Stop Buying on the Dips, Says Evercore—It’s Not Safe

The market has more to fall, so investing now makes no sense, according to the firm’s technical analyst, Rich Ross.

In recent years, another adage has been added to hoary Wall Street favorites such as “buy low, sell high.” To wit, “buy on the dips.” And, indeed, whenever stocks have slipped, investors have scarfed up temporarily cheaper shares, knowing they would come back and then some.

But the dips advice is a bad idea lately, according to investment advisory firm Evercore. Reason: It figures that stocks have a lot more to fall. After a rough January and a nasty Thursday, when Facebook parent Meta Platforms’ stinko results pulled down the market, that position sounds eminently reasonable.

In fact, says Evercore technical analyst Rich Ross, an S&P 500 descent to 3,800 is likely, in light of the index’s testing and falling short of a “resistance level” of 4,500 to 4,650. The index could fall as much as another 15.5% from now under that scenario.

“I have bought every dip for almost two years and 2,000 S&P points, but on Jan. 21, I stopped buying them,” Ross wrote in a note. “I’ll be back at 3,800 (or 4,800).” Presumably, the higher level would betoken the beginning of a new downdraft. As of Friday, the index stood at 4,501, which is 6.2% less the Jan. 3 record close of 4,797.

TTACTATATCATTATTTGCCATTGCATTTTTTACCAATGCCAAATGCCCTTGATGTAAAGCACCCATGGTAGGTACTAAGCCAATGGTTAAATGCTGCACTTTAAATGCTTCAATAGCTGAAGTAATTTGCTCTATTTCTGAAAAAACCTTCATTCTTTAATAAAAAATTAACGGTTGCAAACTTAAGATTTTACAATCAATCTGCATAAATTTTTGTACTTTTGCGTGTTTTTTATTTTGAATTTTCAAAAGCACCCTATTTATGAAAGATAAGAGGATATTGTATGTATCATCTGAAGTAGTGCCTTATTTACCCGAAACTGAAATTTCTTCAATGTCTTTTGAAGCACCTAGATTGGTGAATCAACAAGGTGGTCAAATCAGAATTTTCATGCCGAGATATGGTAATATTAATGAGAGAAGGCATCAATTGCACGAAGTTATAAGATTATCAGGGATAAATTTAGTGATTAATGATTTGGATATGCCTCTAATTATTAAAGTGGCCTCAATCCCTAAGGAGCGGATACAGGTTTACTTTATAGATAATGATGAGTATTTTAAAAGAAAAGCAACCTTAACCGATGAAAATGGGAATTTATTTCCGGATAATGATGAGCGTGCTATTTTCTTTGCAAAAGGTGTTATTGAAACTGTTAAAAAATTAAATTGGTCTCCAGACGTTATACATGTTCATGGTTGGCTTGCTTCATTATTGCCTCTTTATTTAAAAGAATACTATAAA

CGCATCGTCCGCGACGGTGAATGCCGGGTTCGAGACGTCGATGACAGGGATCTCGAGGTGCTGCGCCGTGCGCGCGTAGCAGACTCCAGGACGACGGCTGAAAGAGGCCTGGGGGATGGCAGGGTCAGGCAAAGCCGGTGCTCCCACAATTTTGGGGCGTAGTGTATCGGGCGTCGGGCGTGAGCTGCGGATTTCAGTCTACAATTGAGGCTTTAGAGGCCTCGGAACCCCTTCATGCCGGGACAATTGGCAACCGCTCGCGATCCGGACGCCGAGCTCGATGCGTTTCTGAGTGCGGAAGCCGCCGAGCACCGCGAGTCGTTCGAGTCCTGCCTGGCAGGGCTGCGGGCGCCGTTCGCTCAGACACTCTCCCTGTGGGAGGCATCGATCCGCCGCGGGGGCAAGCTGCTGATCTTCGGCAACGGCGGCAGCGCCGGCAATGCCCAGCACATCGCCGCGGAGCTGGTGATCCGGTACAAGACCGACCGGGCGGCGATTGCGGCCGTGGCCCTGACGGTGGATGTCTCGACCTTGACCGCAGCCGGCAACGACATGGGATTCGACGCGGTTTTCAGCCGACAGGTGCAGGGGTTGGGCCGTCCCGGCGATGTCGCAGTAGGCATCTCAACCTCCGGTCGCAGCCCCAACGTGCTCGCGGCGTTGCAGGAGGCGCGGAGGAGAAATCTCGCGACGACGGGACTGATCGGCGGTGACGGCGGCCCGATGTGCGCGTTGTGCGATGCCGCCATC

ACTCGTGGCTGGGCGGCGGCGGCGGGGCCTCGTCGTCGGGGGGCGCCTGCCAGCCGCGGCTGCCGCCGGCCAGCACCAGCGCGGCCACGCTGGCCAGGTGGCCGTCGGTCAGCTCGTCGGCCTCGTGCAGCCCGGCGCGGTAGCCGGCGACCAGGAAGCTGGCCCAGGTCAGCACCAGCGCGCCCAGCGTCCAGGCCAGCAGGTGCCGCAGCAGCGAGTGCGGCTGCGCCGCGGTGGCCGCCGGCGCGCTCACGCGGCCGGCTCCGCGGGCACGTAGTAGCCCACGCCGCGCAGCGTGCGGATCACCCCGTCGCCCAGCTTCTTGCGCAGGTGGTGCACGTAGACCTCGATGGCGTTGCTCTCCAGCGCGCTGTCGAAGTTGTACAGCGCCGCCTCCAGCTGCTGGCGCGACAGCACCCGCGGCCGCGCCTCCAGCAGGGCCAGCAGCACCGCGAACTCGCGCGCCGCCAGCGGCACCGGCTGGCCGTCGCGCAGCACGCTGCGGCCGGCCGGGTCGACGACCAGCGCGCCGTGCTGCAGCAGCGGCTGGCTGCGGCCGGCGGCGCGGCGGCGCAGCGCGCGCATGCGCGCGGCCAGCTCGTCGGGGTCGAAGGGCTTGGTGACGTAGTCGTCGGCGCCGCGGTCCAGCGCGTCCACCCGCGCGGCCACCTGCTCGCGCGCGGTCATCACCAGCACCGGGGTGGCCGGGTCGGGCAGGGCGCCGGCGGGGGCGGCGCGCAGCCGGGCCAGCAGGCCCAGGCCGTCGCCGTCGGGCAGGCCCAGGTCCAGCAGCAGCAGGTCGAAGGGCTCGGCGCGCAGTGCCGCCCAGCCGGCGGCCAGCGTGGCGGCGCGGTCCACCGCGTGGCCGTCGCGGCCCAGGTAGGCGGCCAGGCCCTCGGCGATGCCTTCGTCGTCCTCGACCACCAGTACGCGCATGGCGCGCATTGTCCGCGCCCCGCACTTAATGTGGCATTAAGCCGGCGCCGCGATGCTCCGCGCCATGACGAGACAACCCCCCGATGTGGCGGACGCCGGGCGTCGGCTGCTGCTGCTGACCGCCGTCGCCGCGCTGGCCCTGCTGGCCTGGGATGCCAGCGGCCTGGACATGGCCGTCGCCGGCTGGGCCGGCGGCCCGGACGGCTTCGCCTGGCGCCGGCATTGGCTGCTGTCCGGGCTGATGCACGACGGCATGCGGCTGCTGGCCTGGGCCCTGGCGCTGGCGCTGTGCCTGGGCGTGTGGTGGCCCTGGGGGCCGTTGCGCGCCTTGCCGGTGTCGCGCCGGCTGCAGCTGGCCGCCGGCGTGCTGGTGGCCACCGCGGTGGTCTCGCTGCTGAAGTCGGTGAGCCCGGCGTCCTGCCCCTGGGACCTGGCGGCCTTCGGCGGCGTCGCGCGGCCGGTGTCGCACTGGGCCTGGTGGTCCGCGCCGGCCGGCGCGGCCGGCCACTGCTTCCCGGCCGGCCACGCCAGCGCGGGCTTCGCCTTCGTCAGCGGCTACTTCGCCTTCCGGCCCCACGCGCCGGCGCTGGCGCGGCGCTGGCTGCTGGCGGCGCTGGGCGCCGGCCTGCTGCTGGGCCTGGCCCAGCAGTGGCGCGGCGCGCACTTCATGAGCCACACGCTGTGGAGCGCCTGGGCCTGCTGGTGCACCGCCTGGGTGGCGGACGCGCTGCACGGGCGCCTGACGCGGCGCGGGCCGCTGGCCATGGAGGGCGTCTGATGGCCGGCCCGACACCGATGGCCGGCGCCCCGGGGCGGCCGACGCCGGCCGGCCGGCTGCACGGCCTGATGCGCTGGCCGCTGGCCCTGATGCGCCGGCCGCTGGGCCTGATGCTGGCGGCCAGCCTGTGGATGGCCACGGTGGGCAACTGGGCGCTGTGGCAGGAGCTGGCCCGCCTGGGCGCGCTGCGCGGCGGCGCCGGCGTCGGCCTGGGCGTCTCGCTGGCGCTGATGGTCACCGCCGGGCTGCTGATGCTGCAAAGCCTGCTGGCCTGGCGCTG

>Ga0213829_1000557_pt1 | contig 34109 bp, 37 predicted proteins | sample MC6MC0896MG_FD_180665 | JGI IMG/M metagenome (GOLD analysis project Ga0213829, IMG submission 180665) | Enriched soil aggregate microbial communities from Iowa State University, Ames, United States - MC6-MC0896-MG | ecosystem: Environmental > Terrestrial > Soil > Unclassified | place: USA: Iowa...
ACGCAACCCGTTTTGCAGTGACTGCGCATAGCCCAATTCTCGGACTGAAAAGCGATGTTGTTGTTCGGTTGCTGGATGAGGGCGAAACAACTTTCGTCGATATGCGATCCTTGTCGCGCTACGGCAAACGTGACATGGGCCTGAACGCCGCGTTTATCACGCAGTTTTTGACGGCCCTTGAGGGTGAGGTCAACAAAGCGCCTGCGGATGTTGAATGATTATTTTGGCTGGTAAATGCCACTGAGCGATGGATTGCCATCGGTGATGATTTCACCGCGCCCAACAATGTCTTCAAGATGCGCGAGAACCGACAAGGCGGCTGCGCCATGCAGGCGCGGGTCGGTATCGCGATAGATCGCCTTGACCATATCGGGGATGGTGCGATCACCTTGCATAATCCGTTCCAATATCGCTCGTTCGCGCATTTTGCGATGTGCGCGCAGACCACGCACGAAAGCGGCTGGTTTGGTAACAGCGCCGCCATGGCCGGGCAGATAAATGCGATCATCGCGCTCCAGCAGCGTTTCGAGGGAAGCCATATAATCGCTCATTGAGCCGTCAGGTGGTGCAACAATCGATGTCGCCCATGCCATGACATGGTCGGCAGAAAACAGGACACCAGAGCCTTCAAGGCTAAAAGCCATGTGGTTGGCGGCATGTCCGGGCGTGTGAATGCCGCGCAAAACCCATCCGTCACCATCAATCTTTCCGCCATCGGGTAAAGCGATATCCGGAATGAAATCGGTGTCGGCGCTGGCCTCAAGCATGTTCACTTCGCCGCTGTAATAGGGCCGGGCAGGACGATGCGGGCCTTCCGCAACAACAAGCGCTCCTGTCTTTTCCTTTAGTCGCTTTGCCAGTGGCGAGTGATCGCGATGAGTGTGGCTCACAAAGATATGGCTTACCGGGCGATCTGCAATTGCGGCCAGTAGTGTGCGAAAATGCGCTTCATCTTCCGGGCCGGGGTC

Ross marshalled a number of factors to support this market-drop thesis. For one, commodities are rising, which provides alternatives to stocks, amid a strengthening US dollar (in which most commodities are priced). Another: widening credit spreads, meaning bonds are becoming more attractive. Ross forecasts a 2.6% yield for the benchmark 10-year Treasury by year-end. That’s up from 1.9% now, which marks a dramatic hike from 1.3% in December, the most recent low.

These higher interest rates, linked to surging inflation, have a lot to do with the Federal Reserve’s decision to tighten. Or as Ross put it, to “release the Kraken” of loftier yields after “a 40-year slumber.” (The Kraken reference is to a sea monster, last seen in the 2010 film Clash of the Titans.)

Many on Wall Street have taken to buying on what they believe are the current dips. JPMorgan advises to do so. There are some other naysays out there, though, including Goldman Sachs, which thinks dip-buying is too risky because the firm finds valuations still too high and the overall environment too unsettled.

Despite his pessimistic take, Ross added that some stocks are worth buying now, as they probably are on the way up: oil and gas, utilities, consumer staples, real estate investment trusts (REITs), and “the highest quality” tech.

One area to avoid, he warned was Cathie Wood’s Ark Innovation exchange-traded fund (ETF), composed of disruptive tech companies that often are unprofitable and whose stocks have tumbled a lot. Her flagship ETF plunged 23% last year and has skidded by a similar amount in 2022. In another cultural allusion, Ross characterized the fund as “the sum of all fears” about tech stocks—harking back to the 1991 Tom Clancy book and 2002 movie centered on an imminent nuclear war.

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